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May, 30, 2016

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Editorial
Last week, the new government confirmed a previous campaign promise that President Tsai Ing-wen would present a formal apology as head of state to Taiwan's indigenous peoples on Aug. 1, for the collective injustices that have been inflicted onto them.
 
Uniformity vs. diversity: this is perhaps one of the major conflicts in Taiwan's educational reforms.
 
Official statistics released Monday showed that real wages and earnings in Taiwan decreased year-on-year in the first quarter of this year, hurt by smaller year-end bonuses and only small gains in monthly wages.
 
When meeting with reporters during a media gathering, as many newly minted ministers have done over the past few days, Justice Minister Chiu Tai-san (邱太三) proposed that shortlisted inmates be allowed to work during the day before returning to prison in the evening. Although a trial version of the program has been in place for three years, it was still met with mixed feedback from the public and industrial sphere.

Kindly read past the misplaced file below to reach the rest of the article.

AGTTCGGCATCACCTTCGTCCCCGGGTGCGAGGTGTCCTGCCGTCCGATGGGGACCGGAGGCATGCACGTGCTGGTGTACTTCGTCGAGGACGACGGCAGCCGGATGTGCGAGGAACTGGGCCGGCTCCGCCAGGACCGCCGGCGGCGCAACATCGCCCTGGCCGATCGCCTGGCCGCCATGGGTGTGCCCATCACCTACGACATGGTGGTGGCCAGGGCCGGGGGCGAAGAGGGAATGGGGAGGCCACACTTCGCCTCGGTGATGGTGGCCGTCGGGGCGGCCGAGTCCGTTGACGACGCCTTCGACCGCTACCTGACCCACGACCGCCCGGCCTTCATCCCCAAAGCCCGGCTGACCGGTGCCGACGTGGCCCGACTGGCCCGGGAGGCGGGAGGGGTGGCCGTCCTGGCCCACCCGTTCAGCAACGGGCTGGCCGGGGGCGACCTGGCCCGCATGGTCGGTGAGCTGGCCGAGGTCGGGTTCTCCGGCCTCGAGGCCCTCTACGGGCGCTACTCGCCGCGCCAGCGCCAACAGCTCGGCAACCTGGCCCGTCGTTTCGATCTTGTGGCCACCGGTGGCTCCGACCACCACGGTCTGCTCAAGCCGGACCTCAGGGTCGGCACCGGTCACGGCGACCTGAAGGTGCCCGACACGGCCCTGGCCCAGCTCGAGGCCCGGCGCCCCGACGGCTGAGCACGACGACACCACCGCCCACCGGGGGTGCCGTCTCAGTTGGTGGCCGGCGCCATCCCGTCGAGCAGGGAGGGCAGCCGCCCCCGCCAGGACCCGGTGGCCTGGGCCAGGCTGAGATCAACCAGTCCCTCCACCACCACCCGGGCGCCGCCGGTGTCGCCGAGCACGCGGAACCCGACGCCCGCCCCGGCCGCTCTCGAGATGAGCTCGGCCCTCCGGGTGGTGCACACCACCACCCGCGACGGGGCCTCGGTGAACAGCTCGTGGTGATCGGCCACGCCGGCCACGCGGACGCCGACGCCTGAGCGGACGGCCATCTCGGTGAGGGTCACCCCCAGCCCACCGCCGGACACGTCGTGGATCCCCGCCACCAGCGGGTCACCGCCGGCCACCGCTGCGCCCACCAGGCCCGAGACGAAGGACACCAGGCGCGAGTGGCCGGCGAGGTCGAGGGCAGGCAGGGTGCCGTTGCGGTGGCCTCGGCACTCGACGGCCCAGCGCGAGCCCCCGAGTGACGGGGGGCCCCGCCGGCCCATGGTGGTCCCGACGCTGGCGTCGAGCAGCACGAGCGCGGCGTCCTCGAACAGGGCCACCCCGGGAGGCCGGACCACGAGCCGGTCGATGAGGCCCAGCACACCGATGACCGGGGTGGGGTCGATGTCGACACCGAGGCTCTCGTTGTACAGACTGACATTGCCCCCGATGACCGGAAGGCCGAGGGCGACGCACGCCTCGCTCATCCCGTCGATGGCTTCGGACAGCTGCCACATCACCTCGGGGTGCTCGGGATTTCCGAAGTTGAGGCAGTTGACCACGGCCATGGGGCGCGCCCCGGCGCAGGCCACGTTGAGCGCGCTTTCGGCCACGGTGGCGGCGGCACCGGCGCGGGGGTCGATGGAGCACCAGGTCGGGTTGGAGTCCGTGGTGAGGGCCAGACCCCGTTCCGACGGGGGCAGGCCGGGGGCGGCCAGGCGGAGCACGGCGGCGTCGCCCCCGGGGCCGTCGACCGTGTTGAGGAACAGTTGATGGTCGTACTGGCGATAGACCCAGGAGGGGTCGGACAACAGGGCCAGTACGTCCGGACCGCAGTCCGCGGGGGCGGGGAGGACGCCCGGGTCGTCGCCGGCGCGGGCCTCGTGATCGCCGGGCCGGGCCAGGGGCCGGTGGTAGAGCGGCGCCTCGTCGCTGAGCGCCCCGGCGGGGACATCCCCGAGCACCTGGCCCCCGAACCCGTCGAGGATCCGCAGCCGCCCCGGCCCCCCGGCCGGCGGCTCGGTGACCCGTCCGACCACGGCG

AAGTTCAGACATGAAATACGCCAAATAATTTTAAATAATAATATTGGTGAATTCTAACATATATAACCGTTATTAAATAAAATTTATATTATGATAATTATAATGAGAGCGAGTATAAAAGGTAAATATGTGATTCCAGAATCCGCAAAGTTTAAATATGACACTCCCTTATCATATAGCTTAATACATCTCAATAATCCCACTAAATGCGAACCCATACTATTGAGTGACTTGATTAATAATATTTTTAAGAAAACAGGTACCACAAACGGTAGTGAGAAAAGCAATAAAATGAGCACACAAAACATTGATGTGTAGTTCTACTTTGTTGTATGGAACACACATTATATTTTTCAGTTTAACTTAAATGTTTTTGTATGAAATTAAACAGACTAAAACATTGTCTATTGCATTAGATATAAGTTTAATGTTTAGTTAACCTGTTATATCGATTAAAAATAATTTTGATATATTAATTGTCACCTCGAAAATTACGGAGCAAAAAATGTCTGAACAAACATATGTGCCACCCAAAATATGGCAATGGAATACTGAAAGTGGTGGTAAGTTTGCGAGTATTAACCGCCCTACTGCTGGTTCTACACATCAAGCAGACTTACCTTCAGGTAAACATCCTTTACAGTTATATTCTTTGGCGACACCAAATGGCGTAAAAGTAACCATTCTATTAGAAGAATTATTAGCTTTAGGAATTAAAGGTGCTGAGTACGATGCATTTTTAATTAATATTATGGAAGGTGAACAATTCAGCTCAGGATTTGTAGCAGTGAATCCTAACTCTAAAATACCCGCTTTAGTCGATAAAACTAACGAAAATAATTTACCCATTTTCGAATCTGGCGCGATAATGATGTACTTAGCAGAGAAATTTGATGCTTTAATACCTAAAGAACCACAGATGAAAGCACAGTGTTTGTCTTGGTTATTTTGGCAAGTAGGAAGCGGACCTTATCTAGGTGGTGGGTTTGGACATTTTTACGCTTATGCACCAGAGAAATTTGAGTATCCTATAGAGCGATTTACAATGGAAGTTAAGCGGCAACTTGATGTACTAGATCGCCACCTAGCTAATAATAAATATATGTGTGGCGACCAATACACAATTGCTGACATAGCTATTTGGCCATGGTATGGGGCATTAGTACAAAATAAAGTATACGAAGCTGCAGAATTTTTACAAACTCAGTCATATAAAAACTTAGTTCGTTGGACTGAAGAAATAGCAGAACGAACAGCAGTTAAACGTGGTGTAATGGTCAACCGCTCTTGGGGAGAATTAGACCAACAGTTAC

The London-based Economist magazine that called President Ma Ying-jeou the "Bumbler" in 2012 declared in its latest issue that the honeymoon between Taiwan under Tsai Ying-wen and China was over before it started.
 
The apparent suicide of the operator of a private animal shelter in Taoyuan has sparked debate on an amendment to the Animal Protection Act, which puts an end to the majority of animal euthanasia in Taiwan by 2017.
 
In an article titled, "Taiwan, the place to be a woman in politics," BBC News described President Tsai Ing-wen as a virtually unique case among East Asia's female leaders.
 
President Tsai Ing-wen has spelled out a clear direction for Taiwan's economic development in her "New Southward Policy." But it remains to be seen how she is going to lead the country in that direction.
 
Big data has been touted as one of the next "big things" in the realm of the IT industry.
 
President-elect Tsai Ing-wen (蔡英文) will soon expand on her government's plan for a "New Southward Policy" aimed at a "breakthrough" in the nation's diplomatic quandary.
 
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